Can Vodka go bad?
Is it time to throw away the bottle or should you still hang onto to it just a while longer to save that trip to the liquor store for later? If you have ever ransacked your liquor stash only to stumble upon a bottle of vodka that you bought a long while ago, these are probably the sort of questions that have been swirling around at the back of your mind. If you’ve ever found yourself in that sort of predicament then you came to the right place for answers as that’s exactly the subject of today’s discussion which is: can vodka go bad?
Vodka is Immortal
Lucky for you, the shelf life of vodka is extremely long (I’m talking about decades here) so if you only bought that bottle a few years back (or many years ago), then throwing it away would simply be a waste of good vodka. The longevity of vodka hinges upon whether it’s been opened before or not, however, in either case, vodka going bad isn’t really something you need worry about as it can be just as good 40 years later. It’s as if it were bought just the day before; vodka is a timeless spirit.
Opened vs. Unopened Vodka
If the bottle in question is sealed and hasn’t been opened since the day you bought it from the store, then the vodka is good for life so you need not grapple with the question “can vodka go bad?”
The airtight sealing ensures the vodka remains pure and that the proof remains just the right amount of potent to ward off bacteria and yeast. It’ll never go bad and will be good enough for a drink even till your children’s children start drinking.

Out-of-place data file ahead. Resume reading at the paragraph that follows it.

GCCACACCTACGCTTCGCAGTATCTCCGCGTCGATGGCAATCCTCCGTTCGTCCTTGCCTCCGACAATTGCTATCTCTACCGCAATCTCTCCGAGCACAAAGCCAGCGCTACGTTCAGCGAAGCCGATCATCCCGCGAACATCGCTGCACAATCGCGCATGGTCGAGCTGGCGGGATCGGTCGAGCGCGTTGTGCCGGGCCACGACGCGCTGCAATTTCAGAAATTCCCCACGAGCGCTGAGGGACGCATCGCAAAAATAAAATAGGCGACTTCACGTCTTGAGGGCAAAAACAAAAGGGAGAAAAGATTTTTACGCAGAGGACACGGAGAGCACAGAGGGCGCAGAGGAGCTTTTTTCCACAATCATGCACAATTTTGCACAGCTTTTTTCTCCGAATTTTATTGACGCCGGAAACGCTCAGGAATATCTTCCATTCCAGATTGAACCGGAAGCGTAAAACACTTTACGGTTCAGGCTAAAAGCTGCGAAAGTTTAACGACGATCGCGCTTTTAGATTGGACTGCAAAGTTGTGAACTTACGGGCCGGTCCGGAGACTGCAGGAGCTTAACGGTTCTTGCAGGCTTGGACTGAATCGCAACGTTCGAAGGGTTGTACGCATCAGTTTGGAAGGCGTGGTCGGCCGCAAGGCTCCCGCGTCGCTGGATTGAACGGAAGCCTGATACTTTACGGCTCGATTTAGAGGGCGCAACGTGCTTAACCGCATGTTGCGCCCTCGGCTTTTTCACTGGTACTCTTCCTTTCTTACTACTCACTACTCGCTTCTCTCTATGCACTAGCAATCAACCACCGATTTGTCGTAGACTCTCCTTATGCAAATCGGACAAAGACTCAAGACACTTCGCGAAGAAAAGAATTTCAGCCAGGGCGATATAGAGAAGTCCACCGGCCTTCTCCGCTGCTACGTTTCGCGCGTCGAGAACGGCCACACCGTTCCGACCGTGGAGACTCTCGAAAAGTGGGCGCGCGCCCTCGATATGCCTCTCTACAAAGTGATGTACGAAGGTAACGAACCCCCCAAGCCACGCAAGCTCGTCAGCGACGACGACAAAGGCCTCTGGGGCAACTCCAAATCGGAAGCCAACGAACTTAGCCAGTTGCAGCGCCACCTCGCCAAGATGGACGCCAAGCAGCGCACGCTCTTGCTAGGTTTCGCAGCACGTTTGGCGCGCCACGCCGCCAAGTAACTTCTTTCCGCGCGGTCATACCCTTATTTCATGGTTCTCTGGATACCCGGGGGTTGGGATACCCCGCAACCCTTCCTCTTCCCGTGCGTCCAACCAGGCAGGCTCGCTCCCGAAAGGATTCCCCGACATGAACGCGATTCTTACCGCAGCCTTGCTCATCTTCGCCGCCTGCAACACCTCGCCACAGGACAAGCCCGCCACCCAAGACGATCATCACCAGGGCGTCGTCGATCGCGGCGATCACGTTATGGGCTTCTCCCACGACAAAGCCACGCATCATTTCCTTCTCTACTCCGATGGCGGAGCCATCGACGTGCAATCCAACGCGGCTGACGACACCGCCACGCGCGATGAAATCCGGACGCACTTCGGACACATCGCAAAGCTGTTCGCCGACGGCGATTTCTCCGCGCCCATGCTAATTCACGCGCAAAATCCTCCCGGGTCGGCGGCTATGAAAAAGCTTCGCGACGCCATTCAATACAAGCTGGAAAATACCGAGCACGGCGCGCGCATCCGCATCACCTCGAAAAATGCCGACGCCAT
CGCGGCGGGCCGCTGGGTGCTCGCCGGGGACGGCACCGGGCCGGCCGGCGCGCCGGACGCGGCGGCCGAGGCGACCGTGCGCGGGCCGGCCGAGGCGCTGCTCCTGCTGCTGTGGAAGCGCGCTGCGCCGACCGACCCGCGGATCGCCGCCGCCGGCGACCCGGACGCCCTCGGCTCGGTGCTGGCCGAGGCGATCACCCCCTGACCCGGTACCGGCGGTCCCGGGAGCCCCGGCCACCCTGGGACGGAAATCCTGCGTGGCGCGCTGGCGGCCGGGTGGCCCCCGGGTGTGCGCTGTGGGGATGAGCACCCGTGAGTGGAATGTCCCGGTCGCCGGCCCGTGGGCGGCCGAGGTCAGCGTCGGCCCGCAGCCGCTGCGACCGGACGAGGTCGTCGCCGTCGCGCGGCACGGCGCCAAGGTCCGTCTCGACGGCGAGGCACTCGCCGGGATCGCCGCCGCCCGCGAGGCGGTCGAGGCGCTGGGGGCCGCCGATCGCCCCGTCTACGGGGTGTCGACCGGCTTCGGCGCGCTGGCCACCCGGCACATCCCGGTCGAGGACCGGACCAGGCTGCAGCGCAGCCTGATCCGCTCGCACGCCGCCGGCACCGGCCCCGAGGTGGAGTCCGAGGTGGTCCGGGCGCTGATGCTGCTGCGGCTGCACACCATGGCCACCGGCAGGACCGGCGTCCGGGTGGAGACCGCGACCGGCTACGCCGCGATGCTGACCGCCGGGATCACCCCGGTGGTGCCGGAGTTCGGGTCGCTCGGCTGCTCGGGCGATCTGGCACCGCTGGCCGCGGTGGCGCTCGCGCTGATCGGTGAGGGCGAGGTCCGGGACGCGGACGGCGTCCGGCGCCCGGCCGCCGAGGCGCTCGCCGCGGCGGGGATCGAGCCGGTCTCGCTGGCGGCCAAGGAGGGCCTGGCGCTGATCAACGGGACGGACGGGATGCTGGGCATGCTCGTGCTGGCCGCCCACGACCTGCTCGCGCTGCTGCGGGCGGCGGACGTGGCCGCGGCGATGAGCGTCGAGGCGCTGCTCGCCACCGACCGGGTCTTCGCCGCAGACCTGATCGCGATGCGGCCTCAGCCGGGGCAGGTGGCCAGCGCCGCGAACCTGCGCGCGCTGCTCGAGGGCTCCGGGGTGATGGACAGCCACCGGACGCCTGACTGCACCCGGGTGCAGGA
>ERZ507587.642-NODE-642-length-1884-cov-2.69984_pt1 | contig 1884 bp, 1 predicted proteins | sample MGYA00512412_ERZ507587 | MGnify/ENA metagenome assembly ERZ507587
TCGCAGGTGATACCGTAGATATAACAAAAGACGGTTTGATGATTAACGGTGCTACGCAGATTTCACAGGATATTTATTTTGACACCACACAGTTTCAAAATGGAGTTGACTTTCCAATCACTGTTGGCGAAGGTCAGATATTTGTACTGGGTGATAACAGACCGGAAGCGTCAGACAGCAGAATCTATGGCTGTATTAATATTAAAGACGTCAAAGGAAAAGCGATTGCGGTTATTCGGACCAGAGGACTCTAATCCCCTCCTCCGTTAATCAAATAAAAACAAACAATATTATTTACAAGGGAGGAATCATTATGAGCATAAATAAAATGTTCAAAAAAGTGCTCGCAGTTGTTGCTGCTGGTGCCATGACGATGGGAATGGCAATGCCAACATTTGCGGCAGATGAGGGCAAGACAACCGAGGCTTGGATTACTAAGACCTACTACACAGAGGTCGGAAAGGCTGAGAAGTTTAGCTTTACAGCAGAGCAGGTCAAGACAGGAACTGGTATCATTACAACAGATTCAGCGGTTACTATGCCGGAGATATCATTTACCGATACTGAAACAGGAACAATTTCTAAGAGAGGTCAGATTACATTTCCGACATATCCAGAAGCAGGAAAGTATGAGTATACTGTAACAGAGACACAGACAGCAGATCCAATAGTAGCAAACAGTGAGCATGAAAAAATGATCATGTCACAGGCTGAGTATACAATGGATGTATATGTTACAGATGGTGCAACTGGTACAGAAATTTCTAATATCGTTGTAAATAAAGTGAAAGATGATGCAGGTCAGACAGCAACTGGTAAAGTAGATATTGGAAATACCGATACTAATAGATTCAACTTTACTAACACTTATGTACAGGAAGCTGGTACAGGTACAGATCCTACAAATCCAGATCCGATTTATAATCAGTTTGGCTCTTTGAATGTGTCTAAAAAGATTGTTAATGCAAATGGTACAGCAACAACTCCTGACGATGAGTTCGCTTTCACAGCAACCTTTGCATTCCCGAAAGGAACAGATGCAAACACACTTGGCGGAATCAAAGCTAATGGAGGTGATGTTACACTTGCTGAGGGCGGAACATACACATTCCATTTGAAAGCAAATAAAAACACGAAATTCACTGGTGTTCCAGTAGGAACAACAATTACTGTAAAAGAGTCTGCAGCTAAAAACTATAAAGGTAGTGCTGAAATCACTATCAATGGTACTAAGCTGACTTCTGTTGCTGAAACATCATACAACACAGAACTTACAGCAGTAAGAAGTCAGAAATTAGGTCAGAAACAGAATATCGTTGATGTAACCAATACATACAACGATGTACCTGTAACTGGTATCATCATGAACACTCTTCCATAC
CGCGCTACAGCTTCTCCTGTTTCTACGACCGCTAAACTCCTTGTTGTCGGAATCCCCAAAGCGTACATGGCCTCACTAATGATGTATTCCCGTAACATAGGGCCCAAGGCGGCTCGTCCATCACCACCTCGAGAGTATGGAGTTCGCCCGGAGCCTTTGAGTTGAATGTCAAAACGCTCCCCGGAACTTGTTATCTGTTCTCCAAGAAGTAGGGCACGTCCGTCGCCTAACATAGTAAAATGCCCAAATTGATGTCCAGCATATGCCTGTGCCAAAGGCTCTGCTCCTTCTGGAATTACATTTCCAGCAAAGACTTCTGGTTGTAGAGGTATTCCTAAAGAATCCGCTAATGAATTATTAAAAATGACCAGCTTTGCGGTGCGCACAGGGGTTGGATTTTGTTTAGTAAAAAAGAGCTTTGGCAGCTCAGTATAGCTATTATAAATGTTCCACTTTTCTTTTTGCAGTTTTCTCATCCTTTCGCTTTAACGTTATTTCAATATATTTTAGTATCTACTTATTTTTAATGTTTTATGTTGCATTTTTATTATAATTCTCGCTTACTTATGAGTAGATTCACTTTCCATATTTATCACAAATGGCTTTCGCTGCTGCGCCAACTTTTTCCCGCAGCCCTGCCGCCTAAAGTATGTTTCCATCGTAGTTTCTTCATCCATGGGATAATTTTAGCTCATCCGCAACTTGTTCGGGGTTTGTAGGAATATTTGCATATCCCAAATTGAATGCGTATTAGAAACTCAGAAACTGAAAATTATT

Once the cork or seal goes off, then the chemical composition of the vodka begins to change since the spirit is exposed to the atmosphere. This creates impurities that can cause further bacterial growth and initiates the potential threat of disease (so we can’t recommend you keep a bottle of vodka forever, or we’ll get in trouble). However, that’s not to mean that the vodka will start to go bad, no, not at all. Even then you still get a couple of decades out of it, however, the more important aspect that begins to change is the taste. After a decade or so, an opened bottle will begin to lose its taste and texture, however, the process is extremely slow so you might not even notice this.
While standard vodka is pretty much ageless since it is essentially a distilled spirit, heavily flavored varieties aren’t as durable. Due to the incorporation of organic fruits or vegetables and whatnot, the lifespan is drastically shortened.
It is advisable to consume any opened bottle of vodka within the first two years of purchase to beat expiration. However, two years seems a pretty long time to have a good bottle of vodka lying around if you ask me.
So, will my vodka go bad?
In a nutshell, the simple answer to that is a strong no as vodka is literally a timeless drink. However, there are regulated expiration dates we suggest you adhere to, and once opened, it’s taste hinges upon how well you store it. A clean, dry and cool place away from direct sunlight is the ideal space to keep this deliciously timeless spirit.
Also, be sure to close the seal tight before storage and that the cupboard or cabinet you store it in isn’t exposed to extreme temperatures e.g. it shouldn’t be right above your cooking area or very close to any windows.